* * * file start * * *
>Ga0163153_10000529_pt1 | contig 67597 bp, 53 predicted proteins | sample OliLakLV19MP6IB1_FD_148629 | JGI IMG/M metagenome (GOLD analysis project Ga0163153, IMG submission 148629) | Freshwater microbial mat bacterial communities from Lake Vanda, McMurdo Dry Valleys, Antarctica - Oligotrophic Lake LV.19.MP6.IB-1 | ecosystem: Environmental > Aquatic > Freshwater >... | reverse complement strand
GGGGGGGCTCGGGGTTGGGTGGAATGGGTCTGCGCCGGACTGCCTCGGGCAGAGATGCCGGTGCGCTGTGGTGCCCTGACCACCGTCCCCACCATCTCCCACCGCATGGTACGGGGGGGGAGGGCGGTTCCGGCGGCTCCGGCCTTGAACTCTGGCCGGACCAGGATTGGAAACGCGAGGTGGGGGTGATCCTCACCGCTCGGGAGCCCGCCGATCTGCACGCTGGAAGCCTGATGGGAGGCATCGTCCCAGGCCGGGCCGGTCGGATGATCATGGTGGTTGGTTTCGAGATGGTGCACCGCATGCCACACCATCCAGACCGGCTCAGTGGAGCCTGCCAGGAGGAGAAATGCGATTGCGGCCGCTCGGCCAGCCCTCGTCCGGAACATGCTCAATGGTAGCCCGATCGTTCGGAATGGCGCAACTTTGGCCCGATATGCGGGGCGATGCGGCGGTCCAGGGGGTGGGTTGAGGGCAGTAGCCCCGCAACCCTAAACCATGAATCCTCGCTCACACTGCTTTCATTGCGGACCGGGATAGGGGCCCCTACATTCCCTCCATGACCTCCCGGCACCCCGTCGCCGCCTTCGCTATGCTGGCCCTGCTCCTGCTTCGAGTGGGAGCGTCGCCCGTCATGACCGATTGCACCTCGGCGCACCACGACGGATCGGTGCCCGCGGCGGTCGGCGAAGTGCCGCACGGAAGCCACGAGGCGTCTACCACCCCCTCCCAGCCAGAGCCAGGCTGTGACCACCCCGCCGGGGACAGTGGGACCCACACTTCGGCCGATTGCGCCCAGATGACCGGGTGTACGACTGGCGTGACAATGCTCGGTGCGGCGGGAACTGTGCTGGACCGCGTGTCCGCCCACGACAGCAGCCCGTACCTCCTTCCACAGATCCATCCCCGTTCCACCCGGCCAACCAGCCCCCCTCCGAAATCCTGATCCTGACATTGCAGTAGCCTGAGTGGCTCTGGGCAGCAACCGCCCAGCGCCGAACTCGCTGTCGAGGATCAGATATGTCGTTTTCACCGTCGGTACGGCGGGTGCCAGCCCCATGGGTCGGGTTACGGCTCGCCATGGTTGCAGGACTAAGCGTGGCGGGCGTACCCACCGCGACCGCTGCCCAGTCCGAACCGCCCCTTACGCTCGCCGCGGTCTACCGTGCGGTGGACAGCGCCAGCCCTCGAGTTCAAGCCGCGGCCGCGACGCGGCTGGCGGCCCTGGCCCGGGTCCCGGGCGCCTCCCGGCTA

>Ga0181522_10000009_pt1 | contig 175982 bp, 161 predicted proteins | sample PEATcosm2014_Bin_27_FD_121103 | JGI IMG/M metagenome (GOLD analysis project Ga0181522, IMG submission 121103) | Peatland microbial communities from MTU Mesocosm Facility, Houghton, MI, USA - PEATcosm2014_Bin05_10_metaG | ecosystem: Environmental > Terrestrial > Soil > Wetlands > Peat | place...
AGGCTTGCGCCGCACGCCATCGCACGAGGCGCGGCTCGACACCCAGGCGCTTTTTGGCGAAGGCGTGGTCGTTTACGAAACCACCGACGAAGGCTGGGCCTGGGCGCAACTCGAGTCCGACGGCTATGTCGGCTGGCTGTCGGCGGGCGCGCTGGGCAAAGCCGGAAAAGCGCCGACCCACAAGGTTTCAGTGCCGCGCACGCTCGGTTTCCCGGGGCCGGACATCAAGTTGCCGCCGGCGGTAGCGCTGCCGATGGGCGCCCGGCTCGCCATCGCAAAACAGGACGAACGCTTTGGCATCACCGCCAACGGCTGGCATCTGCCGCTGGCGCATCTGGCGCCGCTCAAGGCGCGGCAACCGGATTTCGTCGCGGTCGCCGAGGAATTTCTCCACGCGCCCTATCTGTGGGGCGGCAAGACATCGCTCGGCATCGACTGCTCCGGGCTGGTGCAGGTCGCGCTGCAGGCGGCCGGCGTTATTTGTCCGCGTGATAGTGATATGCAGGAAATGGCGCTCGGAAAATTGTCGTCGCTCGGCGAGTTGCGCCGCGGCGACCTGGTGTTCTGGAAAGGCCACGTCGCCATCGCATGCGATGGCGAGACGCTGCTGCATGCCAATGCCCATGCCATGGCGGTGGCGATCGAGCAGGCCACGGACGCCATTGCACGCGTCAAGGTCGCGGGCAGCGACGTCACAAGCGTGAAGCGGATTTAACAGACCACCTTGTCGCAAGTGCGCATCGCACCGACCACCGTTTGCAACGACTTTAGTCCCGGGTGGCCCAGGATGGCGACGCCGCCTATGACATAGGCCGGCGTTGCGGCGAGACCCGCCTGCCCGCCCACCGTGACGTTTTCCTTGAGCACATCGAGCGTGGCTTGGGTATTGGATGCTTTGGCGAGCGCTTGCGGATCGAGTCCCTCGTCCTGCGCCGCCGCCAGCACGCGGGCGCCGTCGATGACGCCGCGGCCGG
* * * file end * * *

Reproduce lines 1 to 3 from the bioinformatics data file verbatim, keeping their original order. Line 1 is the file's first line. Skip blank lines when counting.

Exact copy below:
>Ga0163153_10000529_pt1 | contig 67597 bp, 53 predicted proteins | sample OliLakLV19MP6IB1_FD_148629 | JGI IMG/M metagenome (GOLD analysis project Ga0163153, IMG submission 148629) | Freshwater microbial mat bacterial communities from Lake Vanda, McMurdo Dry Valleys, Antarctica - Oligotrophic Lake LV.19.MP6.IB-1 | ecosystem: Environmental > Aquatic > Freshwater >... | reverse complement strand
GGGGGGGCTCGGGGTTGGGTGGAATGGGTCTGCGCCGGACTGCCTCGGGCAGAGATGCCGGTGCGCTGTGGTGCCCTGACCACCGTCCCCACCATCTCCCACCGCATGGTACGGGGGGGGAGGGCGGTTCCGGCGGCTCCGGCCTTGAACTCTGGCCGGACCAGGATTGGAAACGCGAGGTGGGGGTGATCCTCACCGCTCGGGAGCCCGCCGATCTGCACGCTGGAAGCCTGATGGGAGGCATCGTCCCAGGCCGGGCCGGTCGGATGATCATGGTGGTTGGTTTCGAGATGGTGCACCGCATGCCACACCATCCAGACCGGCTCAGTGGAGCCTGCCAGGAGGAGAAATGCGATTGCGGCCGCTCGGCCAGCCCTCGTCCGGAACATGCTCAATGGTAGCCCGATCGTTCGGAATGGCGCAACTTTGGCCCGATATGCGGGGCGATGCGGCGGTCCAGGGGGTGGGTTGAGGGCAGTAGCCCCGCAACCCTAAACCATGAATCCTCGCTCACACTGCTTTCATTGCGGACCGGGATAGGGGCCCCTACATTCCCTCCATGACCTCCCGGCACCCCGTCGCCGCCTTCGCTATGCTGGCCCTGCTCCTGCTTCGAGTGGGAGCGTCGCCCGTCATGACCGATTGCACCTCGGCGCACCACGACGGATCGGTGCCCGCGGCGGTCGGCGAAGTGCCGCACGGAAGCCACGAGGCGTCTACCACCCCCTCCCAGCCAGAGCCAGGCTGTGACCACCCCGCCGGGGACAGTGGGACCCACACTTCGGCCGATTGCGCCCAGATGACCGGGTGTACGACTGGCGTGACAATGCTCGGTGCGGCGGGAACTGTGCTGGACCGCGTGTCCGCCCACGACAGCAGCCCGTACCTCCTTCCACAGATCCATCCCCGTTCCACCCGGCCAACCAGCCCCCCTCCGAAATCCTGATCCTGACATTGCAGTAGCCTGAGTGGCTCTGGGCAGCAACCGCCCAGCGCCGAACTCGCTGTCGAGGATCAGATATGTCGTTTTCACCGTCGGTACGGCGGGTGCCAGCCCCATGGGTCGGGTTACGGCTCGCCATGGTTGCAGGACTAAGCGTGGCGGGCGTACCCACCGCGACCGCTGCCCAGTCCGAACCGCCCCTTACGCTCGCCGCGGTCTACCGTGCGGTGGACAGCGCCAGCCCTCGAGTTCAAGCCGCGGCCGCGACGCGGCTGGCGGCCCTGGCCCGGGTCCCGGGCGCCTCCCGGCTA

>Ga0181522_10000009_pt1 | contig 175982 bp, 161 predicted proteins | sample PEATcosm2014_Bin_27_FD_121103 | JGI IMG/M metagenome (GOLD analysis project Ga0181522, IMG submission 121103) | Peatland microbial communities from MTU Mesocosm Facility, Houghton, MI, USA - PEATcosm2014_Bin05_10_metaG | ecosystem: Environmental > Terrestrial > Soil > Wetlands > Peat | place...